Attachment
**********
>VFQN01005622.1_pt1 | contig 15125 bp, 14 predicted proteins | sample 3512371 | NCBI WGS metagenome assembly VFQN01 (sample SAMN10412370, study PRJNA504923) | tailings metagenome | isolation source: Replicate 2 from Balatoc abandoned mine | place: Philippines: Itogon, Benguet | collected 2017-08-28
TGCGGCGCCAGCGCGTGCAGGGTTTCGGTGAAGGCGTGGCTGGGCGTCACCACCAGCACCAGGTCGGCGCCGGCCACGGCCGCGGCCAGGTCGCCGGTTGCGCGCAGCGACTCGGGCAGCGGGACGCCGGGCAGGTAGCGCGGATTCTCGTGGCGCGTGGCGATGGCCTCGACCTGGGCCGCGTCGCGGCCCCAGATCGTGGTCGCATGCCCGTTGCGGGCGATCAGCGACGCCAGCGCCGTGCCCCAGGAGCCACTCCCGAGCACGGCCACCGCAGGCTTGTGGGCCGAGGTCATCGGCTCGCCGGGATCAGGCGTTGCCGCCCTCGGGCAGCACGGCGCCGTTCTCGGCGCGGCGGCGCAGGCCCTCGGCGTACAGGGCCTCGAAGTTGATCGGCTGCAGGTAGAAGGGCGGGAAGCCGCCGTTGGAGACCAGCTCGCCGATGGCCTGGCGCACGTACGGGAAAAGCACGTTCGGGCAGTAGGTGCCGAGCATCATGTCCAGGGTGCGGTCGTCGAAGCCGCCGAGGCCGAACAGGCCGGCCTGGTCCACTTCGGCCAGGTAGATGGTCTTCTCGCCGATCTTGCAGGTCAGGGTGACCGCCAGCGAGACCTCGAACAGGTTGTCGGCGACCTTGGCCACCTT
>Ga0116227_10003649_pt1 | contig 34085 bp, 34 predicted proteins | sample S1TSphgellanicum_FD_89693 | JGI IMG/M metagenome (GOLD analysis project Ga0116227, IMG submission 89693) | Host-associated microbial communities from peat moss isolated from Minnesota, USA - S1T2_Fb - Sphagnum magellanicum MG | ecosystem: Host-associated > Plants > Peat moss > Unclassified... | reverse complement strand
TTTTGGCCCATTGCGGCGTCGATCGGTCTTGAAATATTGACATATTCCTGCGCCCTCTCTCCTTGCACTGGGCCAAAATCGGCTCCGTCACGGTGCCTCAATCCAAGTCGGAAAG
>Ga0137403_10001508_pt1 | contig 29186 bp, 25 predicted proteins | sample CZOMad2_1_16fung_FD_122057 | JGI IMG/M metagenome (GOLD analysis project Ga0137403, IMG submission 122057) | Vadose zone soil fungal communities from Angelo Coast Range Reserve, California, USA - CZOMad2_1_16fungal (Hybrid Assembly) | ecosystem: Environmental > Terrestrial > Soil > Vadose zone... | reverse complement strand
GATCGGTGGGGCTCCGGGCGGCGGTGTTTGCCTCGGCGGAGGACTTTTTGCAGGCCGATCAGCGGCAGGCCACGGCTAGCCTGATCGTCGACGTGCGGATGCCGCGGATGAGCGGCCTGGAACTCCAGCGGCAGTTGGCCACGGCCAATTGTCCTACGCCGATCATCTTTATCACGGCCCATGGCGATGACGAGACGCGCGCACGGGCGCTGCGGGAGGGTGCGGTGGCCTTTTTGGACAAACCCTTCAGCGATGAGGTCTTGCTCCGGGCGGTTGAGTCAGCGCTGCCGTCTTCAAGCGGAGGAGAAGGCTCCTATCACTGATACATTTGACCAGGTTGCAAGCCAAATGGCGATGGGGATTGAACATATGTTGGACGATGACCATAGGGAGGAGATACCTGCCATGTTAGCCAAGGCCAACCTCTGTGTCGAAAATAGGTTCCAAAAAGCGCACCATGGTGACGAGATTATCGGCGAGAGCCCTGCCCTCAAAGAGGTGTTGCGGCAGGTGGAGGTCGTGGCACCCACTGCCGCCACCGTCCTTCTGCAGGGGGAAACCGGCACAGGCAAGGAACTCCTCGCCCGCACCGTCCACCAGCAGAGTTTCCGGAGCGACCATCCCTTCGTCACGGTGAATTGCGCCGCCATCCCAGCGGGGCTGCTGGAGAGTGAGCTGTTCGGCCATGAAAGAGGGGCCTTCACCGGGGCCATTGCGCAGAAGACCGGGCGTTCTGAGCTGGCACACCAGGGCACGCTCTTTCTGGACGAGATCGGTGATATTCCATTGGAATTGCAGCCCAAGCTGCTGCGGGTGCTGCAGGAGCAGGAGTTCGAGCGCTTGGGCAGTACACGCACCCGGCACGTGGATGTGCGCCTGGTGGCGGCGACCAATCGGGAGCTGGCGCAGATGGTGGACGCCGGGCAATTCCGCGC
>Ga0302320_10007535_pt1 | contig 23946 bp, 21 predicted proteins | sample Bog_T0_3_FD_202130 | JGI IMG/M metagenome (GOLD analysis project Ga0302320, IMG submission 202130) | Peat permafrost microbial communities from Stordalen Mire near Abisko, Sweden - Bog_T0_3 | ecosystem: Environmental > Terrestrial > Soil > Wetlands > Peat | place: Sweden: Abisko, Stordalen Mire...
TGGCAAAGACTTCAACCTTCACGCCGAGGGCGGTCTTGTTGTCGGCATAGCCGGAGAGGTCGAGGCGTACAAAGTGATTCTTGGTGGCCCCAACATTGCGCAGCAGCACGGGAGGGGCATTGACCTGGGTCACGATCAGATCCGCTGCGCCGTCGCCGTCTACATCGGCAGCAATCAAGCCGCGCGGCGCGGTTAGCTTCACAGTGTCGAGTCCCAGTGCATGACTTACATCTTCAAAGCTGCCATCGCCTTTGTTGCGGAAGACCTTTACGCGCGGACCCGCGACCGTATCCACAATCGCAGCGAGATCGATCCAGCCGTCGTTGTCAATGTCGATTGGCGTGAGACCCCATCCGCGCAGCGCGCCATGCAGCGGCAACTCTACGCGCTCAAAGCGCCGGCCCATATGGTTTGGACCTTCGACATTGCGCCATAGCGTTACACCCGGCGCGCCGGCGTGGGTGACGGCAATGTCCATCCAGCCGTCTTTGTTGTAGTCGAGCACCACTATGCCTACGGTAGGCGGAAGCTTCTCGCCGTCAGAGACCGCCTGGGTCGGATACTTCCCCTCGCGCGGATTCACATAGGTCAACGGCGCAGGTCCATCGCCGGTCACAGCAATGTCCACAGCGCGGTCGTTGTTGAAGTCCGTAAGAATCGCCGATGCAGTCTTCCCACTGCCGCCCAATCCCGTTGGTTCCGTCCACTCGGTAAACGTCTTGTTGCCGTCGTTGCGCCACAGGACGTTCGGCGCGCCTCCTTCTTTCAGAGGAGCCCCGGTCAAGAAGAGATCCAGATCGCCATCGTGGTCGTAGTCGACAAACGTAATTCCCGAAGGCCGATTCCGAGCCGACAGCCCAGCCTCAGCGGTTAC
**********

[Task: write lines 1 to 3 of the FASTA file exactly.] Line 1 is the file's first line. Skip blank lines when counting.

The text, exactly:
>VFQN01005622.1_pt1 | contig 15125 bp, 14 predicted proteins | sample 3512371 | NCBI WGS metagenome assembly VFQN01 (sample SAMN10412370, study PRJNA504923) | tailings metagenome | isolation source: Replicate 2 from Balatoc abandoned mine | place: Philippines: Itogon, Benguet | collected 2017-08-28
TGCGGCGCCAGCGCGTGCAGGGTTTCGGTGAAGGCGTGGCTGGGCGTCACCACCAGCACCAGGTCGGCGCCGGCCACGGCCGCGGCCAGGTCGCCGGTTGCGCGCAGCGACTCGGGCAGCGGGACGCCGGGCAGGTAGCGCGGATTCTCGTGGCGCGTGGCGATGGCCTCGACCTGGGCCGCGTCGCGGCCCCAGATCGTGGTCGCATGCCCGTTGCGGGCGATCAGCGACGCCAGCGCCGTGCCCCAGGAGCCACTCCCGAGCACGGCCACCGCAGGCTTGTGGGCCGAGGTCATCGGCTCGCCGGGATCAGGCGTTGCCGCCCTCGGGCAGCACGGCGCCGTTCTCGGCGCGGCGGCGCAGGCCCTCGGCGTACAGGGCCTCGAAGTTGATCGGCTGCAGGTAGAAGGGCGGGAAGCCGCCGTTGGAGACCAGCTCGCCGATGGCCTGGCGCACGTACGGGAAAAGCACGTTCGGGCAGTAGGTGCCGAGCATCATGTCCAGGGTGCGGTCGTCGAAGCCGCCGAGGCCGAACAGGCCGGCCTGGTCCACTTCGGCCAGGTAGATGGTCTTCTCGCCGATCTTGCAGGTCAGGGTGACCGCCAGCGAGACCTCGAACAGGTTGTCGGCGACCTTGGCCACCTT
>Ga0116227_10003649_pt1 | contig 34085 bp, 34 predicted proteins | sample S1TSphgellanicum_FD_89693 | JGI IMG/M metagenome (GOLD analysis project Ga0116227, IMG submission 89693) | Host-associated microbial communities from peat moss isolated from Minnesota, USA - S1T2_Fb - Sphagnum magellanicum MG | ecosystem: Host-associated > Plants > Peat moss > Unclassified... | reverse complement strand